Commodore 128

What Does Commodore 128 Mean?

The Commodore 128, released in 1985, was the last 8-bit
computer of the Commodore line, after which, the company
focused on IBM-type machines and other designs. The Commodore 128 had 128k of
RAM, and a Zilog Z80 CPU enabling the machine to run in a separate mode with a
Control Program/Monitor or CP/M operating system.


Techopedia Explains Commodore 128

The Commodore 128 was pursued by Commodore to increase compatibility
and versatility, in the aftermath of the departure of Jack Tramiel for Atari
months earlier. The Commodore had to compete with the Atari ST line. To that
end, under lead engineer Bill Herd, Commodore produced something that was more versatile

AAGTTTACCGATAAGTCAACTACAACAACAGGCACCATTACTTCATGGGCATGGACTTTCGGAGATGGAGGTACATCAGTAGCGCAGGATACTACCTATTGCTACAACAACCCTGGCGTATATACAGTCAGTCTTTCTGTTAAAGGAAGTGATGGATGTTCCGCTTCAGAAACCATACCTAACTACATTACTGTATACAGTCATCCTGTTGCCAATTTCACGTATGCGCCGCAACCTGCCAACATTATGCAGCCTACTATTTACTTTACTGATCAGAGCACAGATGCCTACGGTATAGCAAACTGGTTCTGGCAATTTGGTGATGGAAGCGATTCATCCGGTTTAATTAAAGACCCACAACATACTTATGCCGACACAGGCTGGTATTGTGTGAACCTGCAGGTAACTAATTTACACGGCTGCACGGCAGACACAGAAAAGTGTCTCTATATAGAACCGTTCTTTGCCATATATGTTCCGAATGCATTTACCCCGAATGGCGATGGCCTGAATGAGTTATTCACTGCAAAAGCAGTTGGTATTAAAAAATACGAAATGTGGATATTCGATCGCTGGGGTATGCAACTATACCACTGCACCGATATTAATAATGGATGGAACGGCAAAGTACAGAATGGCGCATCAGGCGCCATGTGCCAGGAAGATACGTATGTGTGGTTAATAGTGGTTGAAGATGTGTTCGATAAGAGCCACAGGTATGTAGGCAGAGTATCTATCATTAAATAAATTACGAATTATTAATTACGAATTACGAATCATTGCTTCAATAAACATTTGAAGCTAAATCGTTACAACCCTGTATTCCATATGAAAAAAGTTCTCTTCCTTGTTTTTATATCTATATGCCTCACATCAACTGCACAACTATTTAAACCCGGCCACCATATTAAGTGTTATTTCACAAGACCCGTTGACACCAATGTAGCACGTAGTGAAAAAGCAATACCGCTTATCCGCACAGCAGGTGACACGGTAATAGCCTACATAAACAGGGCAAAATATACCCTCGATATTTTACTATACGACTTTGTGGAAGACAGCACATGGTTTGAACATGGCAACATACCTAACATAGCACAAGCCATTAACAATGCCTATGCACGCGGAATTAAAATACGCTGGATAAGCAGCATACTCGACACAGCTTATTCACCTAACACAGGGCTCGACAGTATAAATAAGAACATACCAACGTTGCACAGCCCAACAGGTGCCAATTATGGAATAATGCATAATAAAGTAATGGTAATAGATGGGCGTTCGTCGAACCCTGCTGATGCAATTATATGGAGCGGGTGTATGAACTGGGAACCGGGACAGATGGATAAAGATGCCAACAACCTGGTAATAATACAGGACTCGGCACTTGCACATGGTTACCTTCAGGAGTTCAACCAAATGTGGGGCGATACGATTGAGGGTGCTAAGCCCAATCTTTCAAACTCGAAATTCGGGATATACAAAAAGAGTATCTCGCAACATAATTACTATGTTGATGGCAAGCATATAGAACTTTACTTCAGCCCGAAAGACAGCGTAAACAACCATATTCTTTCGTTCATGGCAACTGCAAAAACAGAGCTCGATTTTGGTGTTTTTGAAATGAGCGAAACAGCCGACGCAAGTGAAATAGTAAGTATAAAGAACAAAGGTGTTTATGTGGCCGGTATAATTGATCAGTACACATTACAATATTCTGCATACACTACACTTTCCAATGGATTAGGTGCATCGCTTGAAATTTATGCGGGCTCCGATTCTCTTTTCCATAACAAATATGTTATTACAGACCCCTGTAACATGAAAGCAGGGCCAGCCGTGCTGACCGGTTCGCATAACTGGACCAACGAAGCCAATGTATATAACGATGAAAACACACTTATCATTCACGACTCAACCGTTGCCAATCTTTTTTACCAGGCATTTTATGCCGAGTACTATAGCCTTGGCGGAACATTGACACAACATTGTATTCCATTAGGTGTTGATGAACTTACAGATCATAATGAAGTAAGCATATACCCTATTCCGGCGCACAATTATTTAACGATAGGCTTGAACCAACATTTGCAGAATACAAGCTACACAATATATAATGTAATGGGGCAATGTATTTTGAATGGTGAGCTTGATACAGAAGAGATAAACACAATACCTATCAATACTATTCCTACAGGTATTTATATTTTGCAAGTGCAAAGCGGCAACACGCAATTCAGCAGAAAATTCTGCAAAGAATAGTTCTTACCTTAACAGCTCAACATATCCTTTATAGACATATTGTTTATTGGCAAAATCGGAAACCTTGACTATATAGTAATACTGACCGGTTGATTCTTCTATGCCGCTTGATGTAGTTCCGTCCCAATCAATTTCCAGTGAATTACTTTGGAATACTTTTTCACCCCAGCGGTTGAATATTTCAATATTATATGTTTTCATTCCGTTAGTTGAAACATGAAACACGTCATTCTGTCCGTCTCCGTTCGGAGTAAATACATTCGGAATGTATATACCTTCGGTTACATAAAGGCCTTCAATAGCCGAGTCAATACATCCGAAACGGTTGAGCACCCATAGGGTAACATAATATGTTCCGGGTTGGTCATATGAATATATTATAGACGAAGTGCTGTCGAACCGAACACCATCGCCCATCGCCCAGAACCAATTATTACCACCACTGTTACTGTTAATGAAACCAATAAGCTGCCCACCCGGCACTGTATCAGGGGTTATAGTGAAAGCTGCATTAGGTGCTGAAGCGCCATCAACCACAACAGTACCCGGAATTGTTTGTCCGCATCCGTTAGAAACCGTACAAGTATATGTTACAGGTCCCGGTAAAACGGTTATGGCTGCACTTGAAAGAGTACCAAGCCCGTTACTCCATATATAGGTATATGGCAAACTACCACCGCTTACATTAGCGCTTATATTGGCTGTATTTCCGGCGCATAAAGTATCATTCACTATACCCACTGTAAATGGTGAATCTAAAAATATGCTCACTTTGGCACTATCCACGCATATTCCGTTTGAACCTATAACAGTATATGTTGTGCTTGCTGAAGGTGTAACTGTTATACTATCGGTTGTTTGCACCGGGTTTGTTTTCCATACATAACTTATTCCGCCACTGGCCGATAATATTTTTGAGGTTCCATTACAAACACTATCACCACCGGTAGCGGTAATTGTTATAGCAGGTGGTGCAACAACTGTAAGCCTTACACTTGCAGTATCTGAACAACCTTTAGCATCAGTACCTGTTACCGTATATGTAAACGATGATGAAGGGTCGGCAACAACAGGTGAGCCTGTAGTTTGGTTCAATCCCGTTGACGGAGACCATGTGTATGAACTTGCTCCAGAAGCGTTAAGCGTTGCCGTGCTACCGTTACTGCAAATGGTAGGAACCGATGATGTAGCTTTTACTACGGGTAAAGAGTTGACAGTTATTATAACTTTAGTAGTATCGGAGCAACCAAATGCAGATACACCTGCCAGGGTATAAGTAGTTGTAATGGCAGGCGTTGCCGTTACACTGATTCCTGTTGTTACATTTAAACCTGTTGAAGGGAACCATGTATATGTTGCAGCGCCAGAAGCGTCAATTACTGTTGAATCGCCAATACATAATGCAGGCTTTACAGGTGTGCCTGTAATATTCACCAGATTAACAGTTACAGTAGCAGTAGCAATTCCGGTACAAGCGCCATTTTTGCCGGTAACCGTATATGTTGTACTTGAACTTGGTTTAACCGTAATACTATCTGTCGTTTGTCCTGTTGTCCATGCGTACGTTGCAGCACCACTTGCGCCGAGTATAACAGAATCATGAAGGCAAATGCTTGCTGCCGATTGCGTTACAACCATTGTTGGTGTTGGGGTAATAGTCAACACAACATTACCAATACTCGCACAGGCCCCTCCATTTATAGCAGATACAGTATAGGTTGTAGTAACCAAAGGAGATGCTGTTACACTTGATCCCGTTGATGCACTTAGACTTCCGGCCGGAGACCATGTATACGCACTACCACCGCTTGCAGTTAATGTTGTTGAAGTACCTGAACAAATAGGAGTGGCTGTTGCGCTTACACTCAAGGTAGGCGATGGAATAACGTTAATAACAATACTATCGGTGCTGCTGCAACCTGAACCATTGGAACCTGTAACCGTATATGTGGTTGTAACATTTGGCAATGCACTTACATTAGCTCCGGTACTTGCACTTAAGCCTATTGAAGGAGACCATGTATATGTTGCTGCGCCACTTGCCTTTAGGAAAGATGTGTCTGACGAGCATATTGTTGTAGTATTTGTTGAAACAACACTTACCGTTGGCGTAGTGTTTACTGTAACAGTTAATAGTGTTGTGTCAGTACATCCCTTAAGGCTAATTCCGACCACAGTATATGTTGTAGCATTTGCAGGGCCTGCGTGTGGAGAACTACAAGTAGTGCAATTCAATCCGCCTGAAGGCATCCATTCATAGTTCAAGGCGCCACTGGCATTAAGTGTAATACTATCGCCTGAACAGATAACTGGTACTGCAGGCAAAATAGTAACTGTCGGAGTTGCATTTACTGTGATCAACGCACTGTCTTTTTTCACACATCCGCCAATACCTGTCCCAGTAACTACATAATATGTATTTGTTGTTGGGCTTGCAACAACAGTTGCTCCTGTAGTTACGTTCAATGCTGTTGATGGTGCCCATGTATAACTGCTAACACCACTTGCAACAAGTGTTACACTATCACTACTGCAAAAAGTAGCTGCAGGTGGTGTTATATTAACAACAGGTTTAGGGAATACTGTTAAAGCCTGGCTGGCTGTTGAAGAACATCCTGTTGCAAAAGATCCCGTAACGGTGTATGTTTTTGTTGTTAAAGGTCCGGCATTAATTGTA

and capable than the original 64, and more stylish as well. The Commodore 128
was succeeded by various 16/32 Amiga designs.


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Margaret Rouse is an award-winning technical writer and teacher known for her ability to explain complex technical subjects to a non-technical, business audience. Over the past twenty years her explanations have appeared on TechTarget websites and she's been cited as an authority in articles by the New York Times, Time Magazine, USA Today, ZDNet, PC Magazine and Discovery Magazine.Margaret's idea of a fun day is helping IT and business professionals learn to speak each other’s highly specialized languages. If you have a suggestion for a new definition or how to improve a technical explanation, please email Margaret or contact her…